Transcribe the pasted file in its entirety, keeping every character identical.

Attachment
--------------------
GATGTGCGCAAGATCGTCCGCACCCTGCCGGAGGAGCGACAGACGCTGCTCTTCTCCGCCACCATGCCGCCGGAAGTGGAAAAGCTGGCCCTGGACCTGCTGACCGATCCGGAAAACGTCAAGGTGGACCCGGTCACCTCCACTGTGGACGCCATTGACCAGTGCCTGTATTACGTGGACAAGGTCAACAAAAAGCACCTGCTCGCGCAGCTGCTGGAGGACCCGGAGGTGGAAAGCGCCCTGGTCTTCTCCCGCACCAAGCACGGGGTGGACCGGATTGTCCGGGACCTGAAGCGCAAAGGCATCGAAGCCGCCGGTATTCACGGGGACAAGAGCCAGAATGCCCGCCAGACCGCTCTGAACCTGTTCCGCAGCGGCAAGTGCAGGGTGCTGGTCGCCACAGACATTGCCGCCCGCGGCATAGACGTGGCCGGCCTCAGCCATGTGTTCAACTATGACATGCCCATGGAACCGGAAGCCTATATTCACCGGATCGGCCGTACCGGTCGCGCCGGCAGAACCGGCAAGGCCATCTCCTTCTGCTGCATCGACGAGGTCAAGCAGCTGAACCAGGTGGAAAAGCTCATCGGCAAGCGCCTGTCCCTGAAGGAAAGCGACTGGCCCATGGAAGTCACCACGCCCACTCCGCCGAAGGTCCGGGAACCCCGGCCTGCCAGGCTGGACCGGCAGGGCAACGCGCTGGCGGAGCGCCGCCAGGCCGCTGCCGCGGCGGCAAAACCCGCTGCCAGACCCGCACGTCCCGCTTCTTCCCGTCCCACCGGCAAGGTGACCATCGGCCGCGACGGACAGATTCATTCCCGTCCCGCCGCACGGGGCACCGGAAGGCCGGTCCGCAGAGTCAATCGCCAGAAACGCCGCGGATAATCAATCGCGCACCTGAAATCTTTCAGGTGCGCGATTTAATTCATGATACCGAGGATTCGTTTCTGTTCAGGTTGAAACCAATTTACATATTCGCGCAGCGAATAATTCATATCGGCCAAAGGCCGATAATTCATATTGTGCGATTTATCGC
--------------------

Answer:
GATGTGCGCAAGATCGTCCGCACCCTGCCGGAGGAGCGACAGACGCTGCTCTTCTCCGCCACCATGCCGCCGGAAGTGGAAAAGCTGGCCCTGGACCTGCTGACCGATCCGGAAAACGTCAAGGTGGACCCGGTCACCTCCACTGTGGACGCCATTGACCAGTGCCTGTATTACGTGGACAAGGTCAACAAAAAGCACCTGCTCGCGCAGCTGCTGGAGGACCCGGAGGTGGAAAGCGCCCTGGTCTTCTCCCGCACCAAGCACGGGGTGGACCGGATTGTCCGGGACCTGAAGCGCAAAGGCATCGAAGCCGCCGGTATTCACGGGGACAAGAGCCAGAATGCCCGCCAGACCGCTCTGAACCTGTTCCGCAGCGGCAAGTGCAGGGTGCTGGTCGCCACAGACATTGCCGCCCGCGGCATAGACGTGGCCGGCCTCAGCCATGTGTTCAACTATGACATGCCCATGGAACCGGAAGCCTATATTCACCGGATCGGCCGTACCGGTCGCGCCGGCAGAACCGGCAAGGCCATCTCCTTCTGCTGCATCGACGAGGTCAAGCAGCTGAACCAGGTGGAAAAGCTCATCGGCAAGCGCCTGTCCCTGAAGGAAAGCGACTGGCCCATGGAAGTCACCACGCCCACTCCGCCGAAGGTCCGGGAACCCCGGCCTGCCAGGCTGGACCGGCAGGGCAACGCGCTGGCGGAGCGCCGCCAGGCCGCTGCCGCGGCGGCAAAACCCGCTGCCAGACCCGCACGTCCCGCTTCTTCCCGTCCCACCGGCAAGGTGACCATCGGCCGCGACGGACAGATTCATTCCCGTCCCGCCGCACGGGGCACCGGAAGGCCGGTCCGCAGAGTCAATCGCCAGAAACGCCGCGGATAATCAATCGCGCACCTGAAATCTTTCAGGTGCGCGATTTAATTCATGATACCGAGGATTCGTTTCTGTTCAGGTTGAAACCAATTTACATATTCGCGCAGCGAATAATTCATATCGGCCAAAGGCCGATAATTCATATTGTGCGATTTATCGC